When you’re buying a garment you’re not only buying the garment, you’re buying the person behind the garment. It really is all about the story behind the piece. That story about the piece translates into every other aspect of the site. Content is key for us. We try to do things very creative. Nothing is dramatically different, but it plays to our user. We’re speaking directly to our demographic. It’s very casual, our users are like me-- 25 year old girls who can’t afford all of the amazing things they want. If you really want to change behavior, you have to do it through design and really good content. The way you say things is really important. I’m particularly fond of using content as a way to keep it simple and change behavior.




Did you start off in the fashion industry with a lot of connections?

Absolutely no connections. We were just two girls. Sari went to NYU and I went to Brown, so naturally we had a network of friends in different areas. Sari and I come from a similar background, we’re community driven. We did have big networks and acquaintances that we could tap into for help. We were just very resourceful. I was by no means the girl that graduated college and knew editors and grew up in the fashion world, which I think speaks to the fact that if you have a good idea and you work hard it’s not impossible to get into the fashion world. The fashion world needs refreshing ideas, because from the inside nothing changes.



Can you pinpoint when you realized Bib + Tuck was really starting to take off?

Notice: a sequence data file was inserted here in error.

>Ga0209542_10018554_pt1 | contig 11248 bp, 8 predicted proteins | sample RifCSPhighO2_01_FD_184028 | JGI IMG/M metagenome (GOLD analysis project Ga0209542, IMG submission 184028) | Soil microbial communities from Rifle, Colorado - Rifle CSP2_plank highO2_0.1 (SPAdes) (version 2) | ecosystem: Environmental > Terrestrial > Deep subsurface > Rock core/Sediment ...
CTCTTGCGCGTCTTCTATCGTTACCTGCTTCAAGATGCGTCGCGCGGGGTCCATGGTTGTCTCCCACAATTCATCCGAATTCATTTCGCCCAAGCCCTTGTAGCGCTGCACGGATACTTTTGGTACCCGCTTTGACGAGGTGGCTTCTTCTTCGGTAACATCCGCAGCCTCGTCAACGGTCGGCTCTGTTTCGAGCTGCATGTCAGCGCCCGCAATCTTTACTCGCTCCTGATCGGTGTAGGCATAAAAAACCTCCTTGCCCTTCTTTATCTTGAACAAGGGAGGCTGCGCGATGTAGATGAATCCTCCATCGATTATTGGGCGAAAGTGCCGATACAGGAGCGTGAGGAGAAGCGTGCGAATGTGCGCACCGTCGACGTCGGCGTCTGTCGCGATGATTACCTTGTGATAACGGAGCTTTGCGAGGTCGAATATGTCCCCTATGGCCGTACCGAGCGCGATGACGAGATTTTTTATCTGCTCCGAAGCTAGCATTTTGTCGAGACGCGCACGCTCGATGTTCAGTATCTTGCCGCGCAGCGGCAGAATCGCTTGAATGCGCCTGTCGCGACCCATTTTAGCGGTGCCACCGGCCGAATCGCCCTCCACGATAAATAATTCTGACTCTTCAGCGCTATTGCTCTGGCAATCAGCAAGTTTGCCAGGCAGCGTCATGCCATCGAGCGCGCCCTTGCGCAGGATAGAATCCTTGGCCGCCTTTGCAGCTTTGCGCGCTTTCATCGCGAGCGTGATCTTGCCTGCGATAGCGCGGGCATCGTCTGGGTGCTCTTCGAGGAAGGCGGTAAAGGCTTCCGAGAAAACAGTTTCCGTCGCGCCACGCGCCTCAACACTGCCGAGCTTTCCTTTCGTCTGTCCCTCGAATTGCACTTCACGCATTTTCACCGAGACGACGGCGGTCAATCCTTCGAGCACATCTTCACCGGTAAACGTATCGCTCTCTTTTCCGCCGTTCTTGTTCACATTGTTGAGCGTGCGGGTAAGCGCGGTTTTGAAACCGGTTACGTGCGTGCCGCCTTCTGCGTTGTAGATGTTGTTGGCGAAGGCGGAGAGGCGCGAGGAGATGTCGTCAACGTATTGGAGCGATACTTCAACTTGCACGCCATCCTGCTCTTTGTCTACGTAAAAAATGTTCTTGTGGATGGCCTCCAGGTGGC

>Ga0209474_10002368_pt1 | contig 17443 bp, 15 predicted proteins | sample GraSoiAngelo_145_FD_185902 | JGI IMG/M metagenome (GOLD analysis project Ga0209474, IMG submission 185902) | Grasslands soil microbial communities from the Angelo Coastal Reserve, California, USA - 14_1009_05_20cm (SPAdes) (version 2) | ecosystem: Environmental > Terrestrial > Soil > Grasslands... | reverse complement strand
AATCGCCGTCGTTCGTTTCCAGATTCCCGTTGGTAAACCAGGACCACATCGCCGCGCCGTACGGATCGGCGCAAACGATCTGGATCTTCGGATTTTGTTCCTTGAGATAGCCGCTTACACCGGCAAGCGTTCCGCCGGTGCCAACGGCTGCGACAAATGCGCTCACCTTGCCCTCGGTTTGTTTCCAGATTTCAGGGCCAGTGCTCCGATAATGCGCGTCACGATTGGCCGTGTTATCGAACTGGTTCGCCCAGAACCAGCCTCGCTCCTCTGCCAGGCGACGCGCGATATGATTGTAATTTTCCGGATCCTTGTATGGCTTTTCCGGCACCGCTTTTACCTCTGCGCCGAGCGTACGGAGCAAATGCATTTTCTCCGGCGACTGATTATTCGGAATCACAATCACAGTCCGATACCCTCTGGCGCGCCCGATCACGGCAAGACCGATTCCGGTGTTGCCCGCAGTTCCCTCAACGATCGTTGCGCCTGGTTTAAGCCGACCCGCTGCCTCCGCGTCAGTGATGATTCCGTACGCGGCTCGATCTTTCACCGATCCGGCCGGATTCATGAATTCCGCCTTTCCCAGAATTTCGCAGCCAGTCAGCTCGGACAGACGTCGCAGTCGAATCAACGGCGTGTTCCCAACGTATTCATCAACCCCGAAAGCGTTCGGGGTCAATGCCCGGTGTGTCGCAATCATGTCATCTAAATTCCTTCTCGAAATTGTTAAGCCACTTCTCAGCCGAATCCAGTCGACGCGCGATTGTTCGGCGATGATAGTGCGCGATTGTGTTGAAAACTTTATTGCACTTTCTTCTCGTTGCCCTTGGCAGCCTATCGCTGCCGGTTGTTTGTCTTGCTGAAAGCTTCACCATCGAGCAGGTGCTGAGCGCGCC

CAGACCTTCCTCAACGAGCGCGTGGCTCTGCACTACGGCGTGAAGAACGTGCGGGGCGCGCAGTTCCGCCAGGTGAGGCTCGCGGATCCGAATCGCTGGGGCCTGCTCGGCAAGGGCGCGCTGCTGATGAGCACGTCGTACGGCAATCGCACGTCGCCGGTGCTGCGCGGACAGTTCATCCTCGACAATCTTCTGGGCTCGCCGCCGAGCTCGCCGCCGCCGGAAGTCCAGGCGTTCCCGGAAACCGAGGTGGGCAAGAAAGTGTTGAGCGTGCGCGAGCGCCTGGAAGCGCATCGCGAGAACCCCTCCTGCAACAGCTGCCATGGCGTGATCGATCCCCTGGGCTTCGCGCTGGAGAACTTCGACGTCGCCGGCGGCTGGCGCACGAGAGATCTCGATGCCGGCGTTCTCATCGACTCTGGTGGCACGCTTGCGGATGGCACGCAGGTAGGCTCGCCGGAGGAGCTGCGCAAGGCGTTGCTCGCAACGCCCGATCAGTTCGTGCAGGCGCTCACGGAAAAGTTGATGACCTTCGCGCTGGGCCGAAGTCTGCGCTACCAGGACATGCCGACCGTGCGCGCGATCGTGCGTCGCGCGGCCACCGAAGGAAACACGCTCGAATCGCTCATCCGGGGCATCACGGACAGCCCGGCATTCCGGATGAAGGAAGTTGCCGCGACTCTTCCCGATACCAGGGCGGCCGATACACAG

We started developing the idea when we still had jobs. One day we said, let’s make a video. Mind you, we had no website, nothing. We just wanted to make a video. Basically we had a couple of friends wear a jacket and toss it off-screen and then the another friend was wearing it. It was the idea of one jacket being worn in many different ways. We reached out to friends and we had everything set and the day before one of the girls cancelled. When she cancelled she said she’d find us someone. She emailed an entire list of people and one of them was an editor at Vogue. She landed on our idea before we even had a site. A week later we were up on Vogue. We got about 1500 emails just from that article. That’s when we said we should quit our jobs and do this.




What do you do on days when times are rough?

I’m not the best at handling stress to be honest. I rely a lot on the other Sari. We have an amazing relationship. She’s much better at handling stress than I am. Usually we balance each other. What I do is rely on my business partner.




Where do you see Bib & Tuck in 5 years? 10 years?

5 years is a really long time for a startup. For me, I want to make buying used awesome. If every American reused just one shirt, we’d save 300 billion gallons of water. I’m thinking about how to shift people’s mindsets into thinking about consumption in a different way, and price per use as opposed to the price tag on a garment. And the fewer better things mantra. I see Bib & Tuck as pioneering that shift in consumption. By all means I want to build a profitable business, but I’m not aspiring to have a 100 million user network. I would rather change the way my niche consumes, and I’ll be really happy to change the rules of the game.




Do you have any words of wisdom for those looking to follow in your footsteps?


In the beginning it’s really easy to doubt yourself. You just have to get your hands really dirty. Entrepreneurship is glorified in many ways-- you have to know what you’re getting yourself into. It’s not well documented what the process is like. To this day, there’s a lot of shit that you have to deal with. At the beginning, you’re wearing two or three different hats. If you work in a startup company you have to be comfortable with the risk. If you’re not comfortable with the risk, then you won’t succeed, Fear is going to overcome you.




**image via Motel Rocks**